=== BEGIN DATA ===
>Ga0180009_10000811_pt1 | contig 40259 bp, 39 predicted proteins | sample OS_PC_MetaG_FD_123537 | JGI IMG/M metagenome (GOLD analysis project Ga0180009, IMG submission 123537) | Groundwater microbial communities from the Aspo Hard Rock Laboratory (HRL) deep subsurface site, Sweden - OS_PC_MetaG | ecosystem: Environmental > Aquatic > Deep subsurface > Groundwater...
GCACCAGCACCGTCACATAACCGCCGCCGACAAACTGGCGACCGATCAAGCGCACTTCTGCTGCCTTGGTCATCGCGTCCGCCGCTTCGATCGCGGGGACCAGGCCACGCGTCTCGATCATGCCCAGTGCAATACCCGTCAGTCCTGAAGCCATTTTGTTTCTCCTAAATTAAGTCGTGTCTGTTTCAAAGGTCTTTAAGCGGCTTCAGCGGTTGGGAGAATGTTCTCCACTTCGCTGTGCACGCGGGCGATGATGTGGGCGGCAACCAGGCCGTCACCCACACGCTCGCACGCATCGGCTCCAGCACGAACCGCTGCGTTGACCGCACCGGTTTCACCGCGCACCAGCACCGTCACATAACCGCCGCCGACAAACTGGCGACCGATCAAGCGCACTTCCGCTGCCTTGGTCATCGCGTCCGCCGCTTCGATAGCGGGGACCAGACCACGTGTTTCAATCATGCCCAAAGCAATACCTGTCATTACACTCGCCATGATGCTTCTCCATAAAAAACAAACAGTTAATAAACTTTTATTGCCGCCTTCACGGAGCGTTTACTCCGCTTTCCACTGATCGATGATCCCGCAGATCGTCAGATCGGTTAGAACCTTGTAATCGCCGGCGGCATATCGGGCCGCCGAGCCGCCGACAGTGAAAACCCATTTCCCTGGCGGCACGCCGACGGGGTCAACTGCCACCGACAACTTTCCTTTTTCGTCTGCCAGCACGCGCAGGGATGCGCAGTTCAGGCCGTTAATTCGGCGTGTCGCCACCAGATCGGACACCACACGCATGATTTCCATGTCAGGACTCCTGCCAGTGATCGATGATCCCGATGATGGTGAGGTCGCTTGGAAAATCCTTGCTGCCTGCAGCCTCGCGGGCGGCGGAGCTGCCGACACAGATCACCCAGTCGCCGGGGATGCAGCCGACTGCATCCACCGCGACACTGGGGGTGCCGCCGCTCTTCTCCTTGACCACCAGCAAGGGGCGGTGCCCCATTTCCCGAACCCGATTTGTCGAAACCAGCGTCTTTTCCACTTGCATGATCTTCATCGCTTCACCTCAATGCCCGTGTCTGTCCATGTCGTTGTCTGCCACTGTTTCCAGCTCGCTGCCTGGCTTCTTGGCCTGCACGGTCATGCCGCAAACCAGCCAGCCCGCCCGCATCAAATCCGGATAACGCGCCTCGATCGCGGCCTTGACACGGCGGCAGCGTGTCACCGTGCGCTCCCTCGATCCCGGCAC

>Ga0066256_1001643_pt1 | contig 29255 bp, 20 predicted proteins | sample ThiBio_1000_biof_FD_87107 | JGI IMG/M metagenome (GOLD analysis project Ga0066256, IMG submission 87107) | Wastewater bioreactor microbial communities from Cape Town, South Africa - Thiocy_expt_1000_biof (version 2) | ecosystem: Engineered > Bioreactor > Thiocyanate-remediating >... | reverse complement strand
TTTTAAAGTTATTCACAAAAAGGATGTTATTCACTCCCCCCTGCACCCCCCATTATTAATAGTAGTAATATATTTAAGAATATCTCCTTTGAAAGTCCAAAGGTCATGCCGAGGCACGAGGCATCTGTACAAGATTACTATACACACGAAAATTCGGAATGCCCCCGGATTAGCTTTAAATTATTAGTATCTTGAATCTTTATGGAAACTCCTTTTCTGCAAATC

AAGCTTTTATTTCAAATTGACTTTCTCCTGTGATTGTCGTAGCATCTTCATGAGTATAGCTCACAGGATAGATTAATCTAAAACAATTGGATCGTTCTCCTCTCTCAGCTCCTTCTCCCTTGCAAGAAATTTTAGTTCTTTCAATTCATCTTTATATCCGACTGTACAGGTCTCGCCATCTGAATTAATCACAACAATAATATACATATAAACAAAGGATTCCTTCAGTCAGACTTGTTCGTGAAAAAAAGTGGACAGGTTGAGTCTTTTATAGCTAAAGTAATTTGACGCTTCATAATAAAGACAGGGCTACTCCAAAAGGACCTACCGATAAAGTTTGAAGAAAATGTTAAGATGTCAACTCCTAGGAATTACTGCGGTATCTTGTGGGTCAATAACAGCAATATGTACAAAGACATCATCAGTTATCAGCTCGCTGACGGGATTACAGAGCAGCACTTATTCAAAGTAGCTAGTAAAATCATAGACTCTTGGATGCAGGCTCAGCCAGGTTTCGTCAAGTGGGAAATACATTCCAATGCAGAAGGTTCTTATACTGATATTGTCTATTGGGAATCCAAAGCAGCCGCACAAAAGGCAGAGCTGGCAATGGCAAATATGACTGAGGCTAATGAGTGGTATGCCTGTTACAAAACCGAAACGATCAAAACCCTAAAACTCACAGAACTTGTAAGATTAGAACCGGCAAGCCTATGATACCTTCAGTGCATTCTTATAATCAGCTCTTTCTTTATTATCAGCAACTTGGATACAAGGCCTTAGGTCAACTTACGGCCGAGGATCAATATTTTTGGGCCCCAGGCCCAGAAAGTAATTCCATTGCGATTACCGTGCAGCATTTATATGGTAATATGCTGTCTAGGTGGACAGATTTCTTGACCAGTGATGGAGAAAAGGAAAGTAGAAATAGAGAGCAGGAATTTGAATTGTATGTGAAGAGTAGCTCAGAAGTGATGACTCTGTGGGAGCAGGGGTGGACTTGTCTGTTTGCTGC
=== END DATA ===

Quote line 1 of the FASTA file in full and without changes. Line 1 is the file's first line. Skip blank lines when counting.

>Ga0180009_10000811_pt1 | contig 40259 bp, 39 predicted proteins | sample OS_PC_MetaG_FD_123537 | JGI IMG/M metagenome (GOLD analysis project Ga0180009, IMG submission 123537) | Groundwater microbial communities from the Aspo Hard Rock Laboratory (HRL) deep subsurface site, Sweden - OS_PC_MetaG | ecosystem: Environmental > Aquatic > Deep subsurface > Groundwater...